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英语阅读法国控制食物垃圾之道

作者:佚名    文章来源:本站原创    更新时间:2018/6/11
 France isn’t an obvious frontrunner in food recovery, but new legislation has helped catapult the nation to the top of the 2017 Food Sustainability Index.2
  France is a culinary3 leader—both at the table and, more recently, in the trash can.
  In February 2016, France became the first country in the world to prohibit supermarkets from throwing away unused food through unanimously4 passed legislation. Now, supermarkets of a certain size must donate unused food or face a fine. Other policies require schools to teach students about food sustainability, companies to report food waste statistics in environmental reports, and restaurants to make take-out bags available.5
  These laws “make it the norm to reduce waste,” says Marie Mourad, a PhD student in sociology at Sciences Po in Paris who has authored several reports on French food waste.6 “France is not the country that wastes the least food, but they have become the most proactive because they want to be the exemplary country in Europe.”7
  France’s efforts have not gone unnoticed. The country earned top ranking in the 2017 Food Sustainability Index, a survey of 25 countries across Europe, the Middle East, Asia, and the Americas conducted by the Economist and Barilla Center for Food and Nutrition Foundation (BCFN)8.
  The people of France wasted 234 pounds of food per person annually, according to the BCFN report, which is drastically better than France’s international counterparts, compared to about 430 pounds per capita thrown away per year in the United States.9
  Small scraps10 make big impact
  Food waste, or unused, edible11 food, is a global issue. Each year, some 1.3 billion metric tons, or one-third of all the food produced, is thrown away, according to the United Nations’ Food and Agriculture Organization.12 Recovering just 25 percent of that wasted food could feed 870 million hungry people—effectively ending world hunger.
  Not only does food waste fritter away valuable resources like water, arable land, and money, but it also fills up landfills, which emit methane.13 If food waste were a country, it would be the third largest greenhouse gas emitter behind the United States and China.
  “Food waste is so urgent because where and how we produce food has the biggest impact on the planet of any human activity,” says Jason Clay, senior vice president of food and markets at the World Wildlife Fund14.
“In the US, we don’t have champions15 in government who are thinking much about food, nevertheless food waste,” says Mr. Clay.“That has separated us from France: they have people who took up this issue politically.”
  However, France is not an obvious frontrunner in this field.
  Over the past decade, Britain has demonstrated far more statistical success, says Craig Hanson, global director of food, forests, and water at the World Resources Institute, and Denmark has made news with new projects like ugly produce grocery stores.16 Comparatively, France’s law is new, and as the Guardian reported after it was passed, only 11 percent of France’s 7.1 million metric tons of wasted food comes from supermarkets.
  But the law is important symbolically17. Neither the United States, nor Britain or Denmark, have comparable government legislation.
  “Making it illegal for supermarkets to throw away food is massive,” says Jonathan Bloom, author of the book American Wasteland. “That legislative step has impacted all levels of the French food chain.”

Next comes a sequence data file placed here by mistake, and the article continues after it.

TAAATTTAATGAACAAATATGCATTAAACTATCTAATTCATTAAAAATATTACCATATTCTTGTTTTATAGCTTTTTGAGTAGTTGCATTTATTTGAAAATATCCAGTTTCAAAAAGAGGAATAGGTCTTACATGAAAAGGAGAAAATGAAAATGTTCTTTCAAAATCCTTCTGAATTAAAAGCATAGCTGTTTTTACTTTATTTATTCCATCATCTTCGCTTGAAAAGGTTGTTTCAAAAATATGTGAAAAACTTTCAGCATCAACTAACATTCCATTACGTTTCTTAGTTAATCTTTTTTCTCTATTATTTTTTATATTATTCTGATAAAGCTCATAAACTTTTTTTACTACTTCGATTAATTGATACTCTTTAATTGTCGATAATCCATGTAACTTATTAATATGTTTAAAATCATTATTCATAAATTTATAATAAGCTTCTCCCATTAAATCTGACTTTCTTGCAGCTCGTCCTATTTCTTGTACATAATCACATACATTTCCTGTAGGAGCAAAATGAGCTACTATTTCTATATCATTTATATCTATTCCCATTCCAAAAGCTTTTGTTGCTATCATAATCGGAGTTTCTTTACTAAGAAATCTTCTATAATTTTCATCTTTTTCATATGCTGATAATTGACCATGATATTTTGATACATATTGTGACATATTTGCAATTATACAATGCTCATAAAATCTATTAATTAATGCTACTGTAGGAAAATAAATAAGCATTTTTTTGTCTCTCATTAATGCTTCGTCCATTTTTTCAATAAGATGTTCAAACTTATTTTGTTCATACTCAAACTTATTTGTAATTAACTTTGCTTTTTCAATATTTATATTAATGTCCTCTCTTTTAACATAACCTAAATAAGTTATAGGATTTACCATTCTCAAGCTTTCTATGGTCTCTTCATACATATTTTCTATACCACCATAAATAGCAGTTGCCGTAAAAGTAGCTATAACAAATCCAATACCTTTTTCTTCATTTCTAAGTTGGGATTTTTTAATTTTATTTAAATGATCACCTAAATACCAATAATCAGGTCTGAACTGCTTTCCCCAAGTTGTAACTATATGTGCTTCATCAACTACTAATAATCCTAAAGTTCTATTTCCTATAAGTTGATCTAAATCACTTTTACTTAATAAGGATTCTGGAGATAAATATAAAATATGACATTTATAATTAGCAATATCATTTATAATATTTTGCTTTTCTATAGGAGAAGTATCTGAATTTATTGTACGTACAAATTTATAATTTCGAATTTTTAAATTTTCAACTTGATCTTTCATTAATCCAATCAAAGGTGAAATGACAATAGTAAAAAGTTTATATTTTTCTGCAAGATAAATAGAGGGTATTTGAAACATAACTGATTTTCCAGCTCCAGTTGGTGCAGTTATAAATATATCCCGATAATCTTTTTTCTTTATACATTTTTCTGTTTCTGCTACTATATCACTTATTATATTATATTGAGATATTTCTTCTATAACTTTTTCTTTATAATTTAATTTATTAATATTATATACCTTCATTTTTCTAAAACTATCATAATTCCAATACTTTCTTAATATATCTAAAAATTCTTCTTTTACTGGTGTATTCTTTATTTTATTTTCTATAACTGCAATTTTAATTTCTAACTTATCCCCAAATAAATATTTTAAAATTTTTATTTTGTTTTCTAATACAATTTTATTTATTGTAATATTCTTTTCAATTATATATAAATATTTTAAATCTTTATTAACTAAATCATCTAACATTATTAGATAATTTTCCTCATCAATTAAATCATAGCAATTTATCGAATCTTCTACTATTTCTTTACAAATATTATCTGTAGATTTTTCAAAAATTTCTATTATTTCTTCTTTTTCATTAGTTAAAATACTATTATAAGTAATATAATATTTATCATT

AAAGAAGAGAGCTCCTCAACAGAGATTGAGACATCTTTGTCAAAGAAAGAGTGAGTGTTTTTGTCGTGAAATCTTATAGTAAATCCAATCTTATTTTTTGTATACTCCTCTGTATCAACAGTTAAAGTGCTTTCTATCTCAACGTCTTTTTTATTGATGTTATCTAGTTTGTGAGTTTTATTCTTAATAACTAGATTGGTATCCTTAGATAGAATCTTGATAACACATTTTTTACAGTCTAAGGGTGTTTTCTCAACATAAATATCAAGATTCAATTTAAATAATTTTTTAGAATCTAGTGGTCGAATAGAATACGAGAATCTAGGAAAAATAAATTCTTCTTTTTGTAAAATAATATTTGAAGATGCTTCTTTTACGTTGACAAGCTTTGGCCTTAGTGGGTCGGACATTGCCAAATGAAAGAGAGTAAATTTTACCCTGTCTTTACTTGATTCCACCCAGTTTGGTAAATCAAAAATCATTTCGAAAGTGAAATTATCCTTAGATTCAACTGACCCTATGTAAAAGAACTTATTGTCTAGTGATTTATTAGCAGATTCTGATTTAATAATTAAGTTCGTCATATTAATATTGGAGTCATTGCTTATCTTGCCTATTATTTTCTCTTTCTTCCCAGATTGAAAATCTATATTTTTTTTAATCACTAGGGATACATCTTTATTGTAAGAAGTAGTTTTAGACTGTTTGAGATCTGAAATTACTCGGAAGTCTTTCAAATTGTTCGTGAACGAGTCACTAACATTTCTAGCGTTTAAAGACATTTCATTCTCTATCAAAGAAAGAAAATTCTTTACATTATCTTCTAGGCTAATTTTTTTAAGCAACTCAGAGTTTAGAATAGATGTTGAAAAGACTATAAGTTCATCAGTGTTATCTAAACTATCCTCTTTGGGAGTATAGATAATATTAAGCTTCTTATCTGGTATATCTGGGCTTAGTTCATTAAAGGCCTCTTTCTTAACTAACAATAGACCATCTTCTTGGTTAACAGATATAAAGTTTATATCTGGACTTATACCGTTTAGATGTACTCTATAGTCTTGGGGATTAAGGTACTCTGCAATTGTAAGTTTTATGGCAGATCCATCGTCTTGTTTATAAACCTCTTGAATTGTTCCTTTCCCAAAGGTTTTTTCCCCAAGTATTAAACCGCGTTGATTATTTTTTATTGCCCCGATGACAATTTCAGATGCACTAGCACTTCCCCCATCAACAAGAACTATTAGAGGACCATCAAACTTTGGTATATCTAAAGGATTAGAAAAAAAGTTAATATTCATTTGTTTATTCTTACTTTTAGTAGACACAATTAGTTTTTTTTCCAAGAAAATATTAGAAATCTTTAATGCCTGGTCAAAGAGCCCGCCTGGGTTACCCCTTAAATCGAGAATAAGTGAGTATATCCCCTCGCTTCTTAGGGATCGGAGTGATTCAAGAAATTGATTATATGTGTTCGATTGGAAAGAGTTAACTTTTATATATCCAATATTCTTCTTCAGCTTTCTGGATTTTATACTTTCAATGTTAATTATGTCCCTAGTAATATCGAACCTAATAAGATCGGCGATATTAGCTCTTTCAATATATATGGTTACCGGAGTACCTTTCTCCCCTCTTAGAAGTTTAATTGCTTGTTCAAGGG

Before the 2016 law, French supermarkets typically donated 35,000 metric tons of food annually, roughly one-third of food banks’18 total supply, Jacques Bailet, president of the food bank network Banques Alimentaires, told the Guardian in 2016. If supermarkets can increase their food bank donations by only 15 percent this could mean 10 million more meals for needy19 French each year.
  This law improves not only the quantity of donated food, say experts, but also the quality. Food banks typically are supplied with canned goods, rather than nutritionally valuable foods like meat, vegetables, and fruit.
  “The fight against food waste should become a major national cause, like road safety, that mobilises20 everybody,” said Mr. Garot in a press release. “That implies that every authority, at every level, plays its part.”
  1. curb: 控制,抑制。
  2. frontrunner: 領跑者;legislation: 立法;catapult: 用弹弓射,使……一跃成为。
  3. culinary: 厨房的,烹饪用的。
  4. unanimously: 一致地。
  5. 其他政策规定,学校需要教导学生食物可持续性的相关知识,公司需要在环境报告中进行食物垃圾数据统计,餐厅需要为食物提供外带包装。
  6. norm: 规范,准则;Sciences Po: 巴黎政治学院(Paris Institute of Political Studies),法国著名学府之一,是一所位于巴黎市中心的世界著名的社科类大学,在欧洲乃至世界享有盛名。
  7. proactive: 积极的,先发制人的;exemplary: 典范的,可作楷模的。
  8. Barilla Center for Food and Nutrition Foundation (BCFN Foundation): 巴里拉食物与营养中心基金会,是一个非营利性非政府机构及多学科独立智库,主要分析经济、科学、社会和环境因素与食物的因果关系和影响因素,为提高食物可持续性提供解决方案。
  9. drastically: 剧烈地,猛烈地;counterpart:相对应的人或物,对手方;per capita: 人均的。
  10. scrap: 小块,碎片。
  11. edible: 可食用的。
  12. metric ton: 公吨(重量计量单位,等于一千公斤);the United Nations’ Food and Agriculture Organization: 联合国粮食及农业组织,是联合国系统内最早的常设专门机构。其宗旨是提高人民的营养水平和生活标准,改进农产品的生产和分配,改善农村和农民的经济状况,促进世界经济的发展并保证人类免于饥饿。
  13. 食物垃圾不仅浪费了水、可耕种土地和钱财等宝贵资源,还会堆满垃圾填埋场,从而生成沼气,破坏环境。fitter away: 浪费;arable: 适于耕种的,可开垦的;methane: 甲烷,沼气。
  14. World Wildlife Fund: 世界自然基金会,在全球享有盛誉的、最大的独立性非政府环境保护组织之一,致力于保护世界生物多样性及生物的生存环境,防止地球自然环境的加速恶化。
  15. champion: 支持者,拥护者。
  16. World Resources Institute: 世界资源研究所,是一个全球性环境与发展智库,致力于研究环境与社会经济的共同发展;ugly produce: 指那些卖相不好但可以吃的食材。
  17. symbolically: 象征性地。
  18. food bank: 食物银行,主要为经济有困难人士提供紧急及短暂的膳食援助。本句中Banques Alimentaires是法语的“食物银行”。
  19. needy: 贫困的。
  20. mobilise: 动员。
法国控制食物垃圾之道
分类:教育教学
作者:By Story Hinckley 英语阅读
英语阅读:Education Today
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英语阅读法国控制食物垃圾之道

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